It’s hard to find a person who isn’t attracted to the glittery fun of sparklers. These crackling sticks of fire are among the most sold fireworks on our website and the central entertainment of many events from Bonfire Night to New Year’s Eve.
We’ve looked at the science behind the traditional types of fireworks, but what about sparklers? Here’s a look at the chemicals in sparklers and the manufacturing process that gives them the unique and entertaining look.
Three Main Components
Sparklers are essentially made by using three chemical components: a metal fuel, an oxidiser and a binder. It’s also possible to add certain other elements to sparklers in order to enhance the effects or change colours, for example, but the three components are the building blocks of sparklers.
The Metal Fuel
This specific firework is typically made from a metal wire, which is then coated from one end with a mixture of the metal fuel, the oxidiser and the binder. The most commonly used wire is made of iron, which can then be coated in typically four different fuel chemicals:
- Aluminium & magnesium – light yellow/white glow
- Iron – red glow
- Titanium – silver/white glow
- Ferrotitanium – a golden glow
The above four are the most common colours you see on sparklers. But you can add other chemicals to this metal fuel to give it alternative range of colours. For example, certain salts can create different greens, reds and blues.
You can find out more on the firework colours from our previous post.
The oxidisers in sparklers have a crucial role. When the oxidisers are heated as the metal fuel starts burning, they began to decompose and this creates oxygen and other gasses.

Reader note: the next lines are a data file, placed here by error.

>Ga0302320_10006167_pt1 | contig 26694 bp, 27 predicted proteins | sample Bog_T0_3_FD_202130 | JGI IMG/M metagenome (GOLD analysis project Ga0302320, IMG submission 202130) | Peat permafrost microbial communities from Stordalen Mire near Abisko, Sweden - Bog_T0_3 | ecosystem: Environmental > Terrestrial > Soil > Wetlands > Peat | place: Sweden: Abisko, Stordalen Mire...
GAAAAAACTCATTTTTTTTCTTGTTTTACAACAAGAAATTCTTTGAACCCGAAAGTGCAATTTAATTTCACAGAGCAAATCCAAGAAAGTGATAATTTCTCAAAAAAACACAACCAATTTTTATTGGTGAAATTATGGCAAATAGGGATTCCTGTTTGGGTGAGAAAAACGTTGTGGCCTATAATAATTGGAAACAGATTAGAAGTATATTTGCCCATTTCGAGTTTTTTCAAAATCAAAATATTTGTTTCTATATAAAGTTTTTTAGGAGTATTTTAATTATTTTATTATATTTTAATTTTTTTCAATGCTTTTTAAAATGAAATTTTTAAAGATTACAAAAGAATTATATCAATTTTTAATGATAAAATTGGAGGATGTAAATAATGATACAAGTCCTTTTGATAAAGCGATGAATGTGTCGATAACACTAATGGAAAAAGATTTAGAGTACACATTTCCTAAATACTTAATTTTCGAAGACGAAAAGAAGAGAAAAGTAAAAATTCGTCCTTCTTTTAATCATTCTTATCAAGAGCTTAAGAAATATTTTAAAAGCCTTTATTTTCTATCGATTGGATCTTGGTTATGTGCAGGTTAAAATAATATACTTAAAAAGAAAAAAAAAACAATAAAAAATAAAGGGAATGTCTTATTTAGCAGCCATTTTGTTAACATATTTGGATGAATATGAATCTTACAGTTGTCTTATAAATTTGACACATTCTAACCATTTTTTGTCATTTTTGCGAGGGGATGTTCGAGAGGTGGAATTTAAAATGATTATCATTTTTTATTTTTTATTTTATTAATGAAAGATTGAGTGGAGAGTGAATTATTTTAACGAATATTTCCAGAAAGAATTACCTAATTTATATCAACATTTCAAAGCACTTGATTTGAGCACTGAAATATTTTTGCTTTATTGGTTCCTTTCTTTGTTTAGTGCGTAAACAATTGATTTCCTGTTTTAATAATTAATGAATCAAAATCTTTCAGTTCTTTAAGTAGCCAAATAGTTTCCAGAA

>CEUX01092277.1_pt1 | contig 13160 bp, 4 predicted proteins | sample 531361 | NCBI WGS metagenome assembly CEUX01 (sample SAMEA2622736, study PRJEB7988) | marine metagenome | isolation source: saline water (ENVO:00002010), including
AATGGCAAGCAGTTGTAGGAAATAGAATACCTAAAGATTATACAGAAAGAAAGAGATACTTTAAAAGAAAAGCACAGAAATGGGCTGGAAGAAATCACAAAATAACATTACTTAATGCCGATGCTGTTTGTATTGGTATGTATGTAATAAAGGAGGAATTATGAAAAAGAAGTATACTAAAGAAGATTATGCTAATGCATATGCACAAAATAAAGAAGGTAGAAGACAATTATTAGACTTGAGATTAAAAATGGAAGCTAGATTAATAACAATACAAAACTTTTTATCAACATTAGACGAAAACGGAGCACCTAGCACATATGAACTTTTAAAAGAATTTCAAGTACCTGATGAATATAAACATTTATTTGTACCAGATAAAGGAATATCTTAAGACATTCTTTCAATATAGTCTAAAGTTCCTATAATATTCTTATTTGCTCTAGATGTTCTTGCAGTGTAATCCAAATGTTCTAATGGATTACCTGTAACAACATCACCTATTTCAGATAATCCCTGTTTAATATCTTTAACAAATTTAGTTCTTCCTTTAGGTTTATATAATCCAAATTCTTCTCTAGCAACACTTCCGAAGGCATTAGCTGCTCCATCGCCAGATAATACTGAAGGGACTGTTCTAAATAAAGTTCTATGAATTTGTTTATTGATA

In short, the oxidiser ensures the sparkler has the effect and doesn’t just end up looking like burning metal. The process is behind the little sparklers jumping around the wire creating the crackling look.
The most commonly used oxidisers include metal nitrates, chlorates or perchlorates, and potassium nitrate.
The final component helps keep the other two components together. Since both the fuel and the oxidisers are simply chemicals in a paste-like form, the binder ensures they stick together and to the wire.
There are different chemicals, which can act as a binder, but the most commonly used is dextrin.In addition, the binder and the above two components are mixed with some water to make the paste smooth and easily applicable on the wire.
Interestingly, some forms of dextrin are also found on foods and are used for medicinal purposes!
Creating the Sparklers
Constructing the sparklers is quite a simple task and mostly automated, unlike fireworks. It starts with a machine cutting the metal wires to a desired length – as you might know there are all sorts of sparklers from long to small.
The wires are then moved along by the machine and place in a position where the mixture of the above chemical components is applied on the wires. The wires are dipped from one end to the paste mixture and allowed to set for a moment. They’ll then be dipped a second time to insure the paste is strong enough for the effect to work.
The sparklers will be allowed to dry fully; often up to a week to ensure the quality is good. They will then be packed and sent off to the retailer. Then it’s up to you to enjoy using them at your parties and events!